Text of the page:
History of early steamboat navigation on the Missouri river: life and adventures of Joseph La Barge ... (Google eBook)

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F. P. Harper, 1903 - Missouri River
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Page 19 - ... forbidden in the New Testament, and is condemned only in an indirect way.1 The ground of this silence probably is, that the practice had been already rejected by religious persons, so that there was no need of any express precept on the subject. But, however this may be, the fact is very significant, and we shall have occasion to refer to it again in the course of the present discussion. ' We come now to the question : " Is American slavery a normal institution, or an abuse ? — a question which...
Page 116 - Of all the variable things in creation the most uncertain are the action of a jury, the state of a woman's mind, and the condition of the Missouri River.
Page 242 - Hon. Abe Lincoln, and the Secretary of State for Illinois. Hon. OM Hatch, arrived in our city last evening, and are stopping at the Pacific House. The distinguished
Page 175 - I administered extreme unction : he responded to all the prayers •with a recollection and piety which increased the esteem that all on board had conceived for him. I could see him sinking. As I was myself in so alarming a state, and fearing that I might be taken away at any moment, and thus share his last abode in this land of pilgrimage and exile, I besought him to hear my confession, if he were yet capable of listening to me. I knelt, bathed in tears, by the dying couch of my brother in Christ...
Page 73 - Everything was done with reference to it. Commercial posts and military garrisons were established; expeditions were undertaken, and all business operations were carried on with careful reference to this mighty stream...
Page 145 - ... pace; on we went, and in a few minutes we entered a beautiful dell or valley, and were in sight of the encampment. We reached this in a trice, and rode between two lines of pitched tents to one at the end, where I dismounted, and met Captain Burgwin, a young man, brought up at West Point, with whom I was on excellent and friendly terms in less time than it has taken me to write this account of our meeting.
Page 243 - His speech was of the character of an exhortation to the Republican party, but was in reality as good a speech as could have been made for the interest of the Democracy. He was listened to with much attention, for his Waterloo defeat by Douglas has magnified him into quite a lion here.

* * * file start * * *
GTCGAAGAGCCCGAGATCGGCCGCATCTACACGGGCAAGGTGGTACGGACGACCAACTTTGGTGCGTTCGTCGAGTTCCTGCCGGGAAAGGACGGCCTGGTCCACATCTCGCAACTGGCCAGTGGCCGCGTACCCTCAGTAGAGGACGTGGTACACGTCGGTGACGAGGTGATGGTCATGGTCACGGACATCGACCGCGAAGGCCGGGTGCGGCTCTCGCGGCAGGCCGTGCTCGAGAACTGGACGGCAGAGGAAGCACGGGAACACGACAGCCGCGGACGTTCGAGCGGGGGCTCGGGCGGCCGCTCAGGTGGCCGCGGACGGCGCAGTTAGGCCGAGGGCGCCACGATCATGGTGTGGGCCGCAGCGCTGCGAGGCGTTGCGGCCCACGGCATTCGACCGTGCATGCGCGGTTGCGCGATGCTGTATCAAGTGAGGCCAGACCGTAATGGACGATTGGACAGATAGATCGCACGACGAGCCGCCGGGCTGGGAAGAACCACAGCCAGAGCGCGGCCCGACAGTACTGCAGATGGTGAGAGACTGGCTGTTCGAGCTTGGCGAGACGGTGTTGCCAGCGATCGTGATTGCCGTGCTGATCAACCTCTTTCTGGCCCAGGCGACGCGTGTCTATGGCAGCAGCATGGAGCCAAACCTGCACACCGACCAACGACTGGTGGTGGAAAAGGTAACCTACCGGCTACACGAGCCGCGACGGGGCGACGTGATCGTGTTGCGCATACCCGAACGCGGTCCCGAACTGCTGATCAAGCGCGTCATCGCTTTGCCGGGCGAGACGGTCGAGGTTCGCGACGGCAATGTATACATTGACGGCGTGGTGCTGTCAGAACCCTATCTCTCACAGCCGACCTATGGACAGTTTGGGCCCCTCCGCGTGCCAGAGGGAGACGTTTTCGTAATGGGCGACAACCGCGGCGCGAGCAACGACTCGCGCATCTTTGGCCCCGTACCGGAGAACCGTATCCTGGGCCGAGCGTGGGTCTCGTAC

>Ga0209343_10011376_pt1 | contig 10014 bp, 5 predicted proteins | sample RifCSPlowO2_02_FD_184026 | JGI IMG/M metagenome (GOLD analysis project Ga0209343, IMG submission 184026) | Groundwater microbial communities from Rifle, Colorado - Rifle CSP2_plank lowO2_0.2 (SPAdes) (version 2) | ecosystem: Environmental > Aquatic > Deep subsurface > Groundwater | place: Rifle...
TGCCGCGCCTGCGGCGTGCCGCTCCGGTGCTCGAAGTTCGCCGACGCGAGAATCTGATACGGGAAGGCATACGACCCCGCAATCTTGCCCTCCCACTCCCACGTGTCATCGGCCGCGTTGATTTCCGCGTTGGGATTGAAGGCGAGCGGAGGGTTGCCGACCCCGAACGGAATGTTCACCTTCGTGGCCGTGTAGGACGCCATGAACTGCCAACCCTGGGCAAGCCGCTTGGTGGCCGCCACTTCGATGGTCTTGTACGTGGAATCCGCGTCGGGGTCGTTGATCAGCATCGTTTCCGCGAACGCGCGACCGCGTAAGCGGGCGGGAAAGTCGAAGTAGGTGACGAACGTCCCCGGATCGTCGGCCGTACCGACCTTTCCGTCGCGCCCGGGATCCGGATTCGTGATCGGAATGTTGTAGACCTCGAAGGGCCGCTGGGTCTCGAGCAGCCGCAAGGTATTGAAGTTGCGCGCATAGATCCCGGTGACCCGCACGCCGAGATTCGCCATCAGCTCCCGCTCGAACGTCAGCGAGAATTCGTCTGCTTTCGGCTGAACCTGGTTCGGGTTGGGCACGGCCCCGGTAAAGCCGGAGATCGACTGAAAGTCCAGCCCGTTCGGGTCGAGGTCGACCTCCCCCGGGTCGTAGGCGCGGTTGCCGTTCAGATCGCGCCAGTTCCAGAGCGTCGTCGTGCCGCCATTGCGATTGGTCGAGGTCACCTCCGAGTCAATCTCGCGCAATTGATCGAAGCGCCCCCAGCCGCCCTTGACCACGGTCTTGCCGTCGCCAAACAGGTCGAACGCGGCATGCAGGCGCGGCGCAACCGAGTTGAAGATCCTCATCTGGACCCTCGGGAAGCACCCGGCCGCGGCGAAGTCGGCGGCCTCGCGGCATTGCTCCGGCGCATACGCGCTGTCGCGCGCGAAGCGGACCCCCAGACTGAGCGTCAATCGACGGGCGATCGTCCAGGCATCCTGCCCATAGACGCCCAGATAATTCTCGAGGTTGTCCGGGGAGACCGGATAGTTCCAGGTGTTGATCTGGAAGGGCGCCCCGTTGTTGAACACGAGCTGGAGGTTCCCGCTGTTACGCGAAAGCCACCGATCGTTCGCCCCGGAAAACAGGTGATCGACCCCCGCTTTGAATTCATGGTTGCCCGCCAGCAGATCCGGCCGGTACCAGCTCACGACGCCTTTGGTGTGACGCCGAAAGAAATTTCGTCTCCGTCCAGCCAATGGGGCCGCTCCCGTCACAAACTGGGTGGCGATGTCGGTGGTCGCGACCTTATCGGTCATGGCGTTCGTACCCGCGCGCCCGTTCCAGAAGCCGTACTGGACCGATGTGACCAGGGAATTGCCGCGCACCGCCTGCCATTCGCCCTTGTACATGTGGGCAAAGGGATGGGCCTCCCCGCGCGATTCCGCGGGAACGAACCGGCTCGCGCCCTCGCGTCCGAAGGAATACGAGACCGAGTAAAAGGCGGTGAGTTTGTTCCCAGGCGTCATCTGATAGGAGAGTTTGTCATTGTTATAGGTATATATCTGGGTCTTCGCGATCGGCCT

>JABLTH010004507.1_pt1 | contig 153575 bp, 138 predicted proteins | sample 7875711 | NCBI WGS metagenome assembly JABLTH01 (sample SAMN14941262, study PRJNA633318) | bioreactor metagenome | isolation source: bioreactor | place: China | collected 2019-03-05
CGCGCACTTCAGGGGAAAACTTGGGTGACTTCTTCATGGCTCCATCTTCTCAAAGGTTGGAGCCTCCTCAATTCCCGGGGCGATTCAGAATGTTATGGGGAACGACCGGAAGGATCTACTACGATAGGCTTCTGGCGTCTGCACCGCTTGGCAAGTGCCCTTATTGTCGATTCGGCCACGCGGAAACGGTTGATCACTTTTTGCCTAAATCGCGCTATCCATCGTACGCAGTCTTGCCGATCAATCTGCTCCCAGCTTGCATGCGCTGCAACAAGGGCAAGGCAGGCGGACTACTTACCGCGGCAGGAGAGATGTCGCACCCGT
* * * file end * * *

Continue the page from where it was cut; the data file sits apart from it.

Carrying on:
Page 176 - ... that all on board had conceived for him. I could see him sinking. As I was myself in so alarming a state, and fearing that I might be taken away at any moment, and thus share his last abode in this land of pilgrimage and exile, I besought him to hear my confession, if he were yet capable of listening to me. I knelt, bathed in tears, by the dying couch of my brother in Christ — of my faithful friend — of my sole companion in the lonely desert. To him in his agony, I, sick and almost dying,...
Page 176 - ... according to the language of the apostle. Their kind father quitted them at the moment in which his services seemed to be the most necessary. I shall always remember with deep gratitude the solicitude evinced by the passengers to the reverend father in his dying moments. My resolution not to leave the body of the pious missionary in the desert was unanimously approved. A decent coffin, very thick, and tarred within, was prepared to receive his mortal remains: a temporary grave was dug in a beautiful...
Page 219 - must be classed as one of the celebrated feats in steamboat navigation. The Chippeuia had reached a point further from the sea by a continuous water course than any other boat had ever been. She was now 3560 miles from, and 2565 feet above, the ocean, and the whole distance had been made by steam on a river unimproved by artificial works.

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